Otherwise, I would shop at the market just around the corner from us. It has plenty of variety for local produce and also quite a few vendors who sell assorted housewares. It is helpful to have a large bag and a handy husband who doesn’t mind carrying the load. It is also helpful to be willing to barter. I know the vendors are laughing at me as I leave, but for the most part, the prices are excellent and I would rather not even barter but just pay their price. But I try.

Local Market

It is such a treat to have fruit that is vine ripened. It is necessary to wash all the produce thoroughly with a bleach solution and to carefully pick through the beans. But so far, I have been pleased with what is available locally.

As far as canned goods and non-perishables, there are a few vendors in town who carry a small selection. The store I go to the most is called “The Orange & Green” store. I’m sure you can see why.

Orange & Green Store

I can buy groceries such as powdered milk, margarine, canned peas, and also shampoo and soap. No need to barter here. Just pay the price.


It doesn’t happen often, but when we want lobsters, we wait for the fisherman to come to our door. Many of the cooks here make a nice lobster soup and it is worth the wait.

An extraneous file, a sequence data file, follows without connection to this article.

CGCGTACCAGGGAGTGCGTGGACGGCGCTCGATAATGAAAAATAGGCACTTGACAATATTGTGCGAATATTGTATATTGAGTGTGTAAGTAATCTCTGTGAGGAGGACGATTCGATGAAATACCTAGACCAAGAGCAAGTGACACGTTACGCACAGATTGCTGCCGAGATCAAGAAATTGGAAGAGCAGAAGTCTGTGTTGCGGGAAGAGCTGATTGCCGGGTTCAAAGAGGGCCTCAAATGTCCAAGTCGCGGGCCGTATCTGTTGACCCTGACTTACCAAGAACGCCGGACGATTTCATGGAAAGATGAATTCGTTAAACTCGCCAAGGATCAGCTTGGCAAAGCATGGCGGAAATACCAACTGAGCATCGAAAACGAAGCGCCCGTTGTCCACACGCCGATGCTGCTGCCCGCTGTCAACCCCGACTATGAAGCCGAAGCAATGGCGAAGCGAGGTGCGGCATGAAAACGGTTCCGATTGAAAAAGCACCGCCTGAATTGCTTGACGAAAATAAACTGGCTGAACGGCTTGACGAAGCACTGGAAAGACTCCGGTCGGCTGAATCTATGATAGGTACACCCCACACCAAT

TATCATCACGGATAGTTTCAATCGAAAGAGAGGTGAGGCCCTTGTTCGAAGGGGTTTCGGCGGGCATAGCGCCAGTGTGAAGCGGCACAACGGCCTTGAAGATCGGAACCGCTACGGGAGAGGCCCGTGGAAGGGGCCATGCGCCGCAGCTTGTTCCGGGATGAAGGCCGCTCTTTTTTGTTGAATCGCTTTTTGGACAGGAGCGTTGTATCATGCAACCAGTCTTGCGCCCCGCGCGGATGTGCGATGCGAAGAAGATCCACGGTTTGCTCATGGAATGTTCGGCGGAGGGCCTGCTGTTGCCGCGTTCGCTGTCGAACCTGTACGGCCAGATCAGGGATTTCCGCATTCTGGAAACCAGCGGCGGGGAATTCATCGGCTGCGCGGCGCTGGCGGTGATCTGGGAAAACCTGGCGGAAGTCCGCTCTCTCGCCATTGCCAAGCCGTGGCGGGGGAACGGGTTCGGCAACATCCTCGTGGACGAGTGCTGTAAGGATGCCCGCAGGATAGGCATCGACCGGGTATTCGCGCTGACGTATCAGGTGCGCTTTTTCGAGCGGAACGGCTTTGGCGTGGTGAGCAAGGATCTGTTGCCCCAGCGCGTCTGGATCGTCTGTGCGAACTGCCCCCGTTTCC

It’s great to have these local options but there are items that make a trip to Port au Prince worth it. There are plenty of choices there including mid size grocery stores. The prices are steep and I put back a few items because I just couldn’t pay the price.

PAP stores

But with our coolers in hand, we can stock up on some supplies for a few months. Port au Prince also offers some home and furniture stores. Again, the prices are fairly steep but it was fun to see the eclectic selection.

Ice Cream

On a final note, I would never pay the price for Häagen-Daas ice cream in Canada. But we called it lunch and throughly enjoyed our indulgence.

A New Normal

The parking lot of donkeys outside the market.

The parking lot of donkeys outside the market.

So, how are we doing? Well, I think things are going well. We’re settling in and getting used to our new normal. Honestly, it hasn’t been hard and it hasn’t been easy. It just is.

And what does that look like? I’ll start with the critter adjustments.

ANTS. For some reason it is a challenge to stay ahead of the ants in the house. So our new normal is me reminding the rest of the family to wipe off the counter immediately. Put all food away immediately. Don’t let any grape jelly flick off your knife or the ants will come marching in one by one until they are swarming all over the tiny speck of jelly.